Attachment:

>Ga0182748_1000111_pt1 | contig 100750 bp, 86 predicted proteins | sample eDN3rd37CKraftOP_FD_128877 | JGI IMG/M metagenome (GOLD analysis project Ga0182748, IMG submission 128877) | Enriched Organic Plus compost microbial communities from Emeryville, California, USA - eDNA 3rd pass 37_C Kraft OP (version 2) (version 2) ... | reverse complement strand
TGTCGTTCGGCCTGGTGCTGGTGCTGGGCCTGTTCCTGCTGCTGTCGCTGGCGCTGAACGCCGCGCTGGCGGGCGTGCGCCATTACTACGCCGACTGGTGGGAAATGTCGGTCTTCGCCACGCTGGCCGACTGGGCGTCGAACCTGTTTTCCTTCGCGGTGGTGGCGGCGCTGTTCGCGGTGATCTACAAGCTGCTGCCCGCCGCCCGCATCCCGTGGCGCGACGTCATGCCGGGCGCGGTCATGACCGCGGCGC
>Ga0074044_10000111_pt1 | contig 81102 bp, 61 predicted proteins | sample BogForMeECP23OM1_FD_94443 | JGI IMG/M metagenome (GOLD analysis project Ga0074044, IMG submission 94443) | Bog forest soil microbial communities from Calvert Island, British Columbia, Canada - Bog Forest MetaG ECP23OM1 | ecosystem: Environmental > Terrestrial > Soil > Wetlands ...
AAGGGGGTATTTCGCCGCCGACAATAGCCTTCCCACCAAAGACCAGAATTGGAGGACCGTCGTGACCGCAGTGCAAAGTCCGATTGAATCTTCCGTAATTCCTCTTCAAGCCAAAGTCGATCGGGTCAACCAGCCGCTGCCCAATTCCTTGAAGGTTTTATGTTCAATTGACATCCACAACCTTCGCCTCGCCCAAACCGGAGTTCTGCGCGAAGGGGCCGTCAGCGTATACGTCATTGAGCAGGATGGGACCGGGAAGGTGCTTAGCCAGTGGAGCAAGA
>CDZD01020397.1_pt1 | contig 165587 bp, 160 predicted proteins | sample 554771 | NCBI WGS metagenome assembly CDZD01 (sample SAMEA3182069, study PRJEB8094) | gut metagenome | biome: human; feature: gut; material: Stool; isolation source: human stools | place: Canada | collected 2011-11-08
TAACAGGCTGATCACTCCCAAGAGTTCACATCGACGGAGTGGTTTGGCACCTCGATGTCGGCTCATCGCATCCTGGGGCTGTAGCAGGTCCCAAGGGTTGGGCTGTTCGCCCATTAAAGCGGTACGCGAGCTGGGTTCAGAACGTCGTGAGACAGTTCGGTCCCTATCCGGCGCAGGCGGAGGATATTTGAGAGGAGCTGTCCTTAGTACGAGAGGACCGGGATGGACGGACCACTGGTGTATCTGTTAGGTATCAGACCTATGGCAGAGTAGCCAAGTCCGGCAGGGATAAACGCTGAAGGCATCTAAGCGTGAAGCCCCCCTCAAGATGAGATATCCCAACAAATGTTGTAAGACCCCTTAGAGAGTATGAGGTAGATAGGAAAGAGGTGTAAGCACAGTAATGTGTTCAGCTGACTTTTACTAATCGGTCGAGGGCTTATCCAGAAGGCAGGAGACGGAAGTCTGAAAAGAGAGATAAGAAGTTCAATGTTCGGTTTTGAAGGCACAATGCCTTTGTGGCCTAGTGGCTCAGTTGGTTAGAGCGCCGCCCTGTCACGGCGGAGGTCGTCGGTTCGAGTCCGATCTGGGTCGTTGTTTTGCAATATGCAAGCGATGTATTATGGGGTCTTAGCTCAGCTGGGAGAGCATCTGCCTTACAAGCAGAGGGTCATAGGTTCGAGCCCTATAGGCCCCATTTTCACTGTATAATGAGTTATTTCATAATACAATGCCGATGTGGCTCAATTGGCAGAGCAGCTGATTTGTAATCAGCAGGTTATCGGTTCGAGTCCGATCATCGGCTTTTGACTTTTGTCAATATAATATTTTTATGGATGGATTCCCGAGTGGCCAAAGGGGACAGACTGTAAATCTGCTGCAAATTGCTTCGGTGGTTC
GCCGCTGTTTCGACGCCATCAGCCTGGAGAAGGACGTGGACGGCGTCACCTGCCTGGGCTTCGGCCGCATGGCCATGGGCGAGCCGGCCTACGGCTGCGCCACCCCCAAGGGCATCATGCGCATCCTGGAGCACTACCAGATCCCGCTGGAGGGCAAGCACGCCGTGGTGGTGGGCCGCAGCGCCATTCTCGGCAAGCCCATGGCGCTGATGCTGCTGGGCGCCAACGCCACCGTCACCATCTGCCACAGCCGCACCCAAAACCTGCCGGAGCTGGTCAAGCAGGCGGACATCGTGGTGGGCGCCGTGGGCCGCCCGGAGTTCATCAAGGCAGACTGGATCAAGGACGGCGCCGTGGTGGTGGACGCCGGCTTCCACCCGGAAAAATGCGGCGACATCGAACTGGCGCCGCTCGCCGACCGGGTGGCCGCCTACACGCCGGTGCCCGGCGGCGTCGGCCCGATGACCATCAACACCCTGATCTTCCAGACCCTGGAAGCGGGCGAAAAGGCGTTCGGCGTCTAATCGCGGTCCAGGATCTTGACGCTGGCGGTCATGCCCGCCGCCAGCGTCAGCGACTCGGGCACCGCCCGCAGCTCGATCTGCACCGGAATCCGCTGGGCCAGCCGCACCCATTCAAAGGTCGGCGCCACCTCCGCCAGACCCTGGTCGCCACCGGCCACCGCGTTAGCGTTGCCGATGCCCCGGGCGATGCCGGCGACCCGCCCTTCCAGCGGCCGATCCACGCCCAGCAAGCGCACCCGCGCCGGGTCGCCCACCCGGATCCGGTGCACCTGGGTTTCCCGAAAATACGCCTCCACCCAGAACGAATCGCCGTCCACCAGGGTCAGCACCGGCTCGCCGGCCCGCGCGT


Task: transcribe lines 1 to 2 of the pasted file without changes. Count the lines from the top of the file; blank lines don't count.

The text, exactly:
>Ga0182748_1000111_pt1 | contig 100750 bp, 86 predicted proteins | sample eDN3rd37CKraftOP_FD_128877 | JGI IMG/M metagenome (GOLD analysis project Ga0182748, IMG submission 128877) | Enriched Organic Plus compost microbial communities from Emeryville, California, USA - eDNA 3rd pass 37_C Kraft OP (version 2) (version 2) ... | reverse complement strand
TGTCGTTCGGCCTGGTGCTGGTGCTGGGCCTGTTCCTGCTGCTGTCGCTGGCGCTGAACGCCGCGCTGGCGGGCGTGCGCCATTACTACGCCGACTGGTGGGAAATGTCGGTCTTCGCCACGCTGGCCGACTGGGCGTCGAACCTGTTTTCCTTCGCGGTGGTGGCGGCGCTGTTCGCGGTGATCTACAAGCTGCTGCCCGCCGCCCGCATCCCGTGGCGCGACGTCATGCCGGGCGCGGTCATGACCGCGGCGC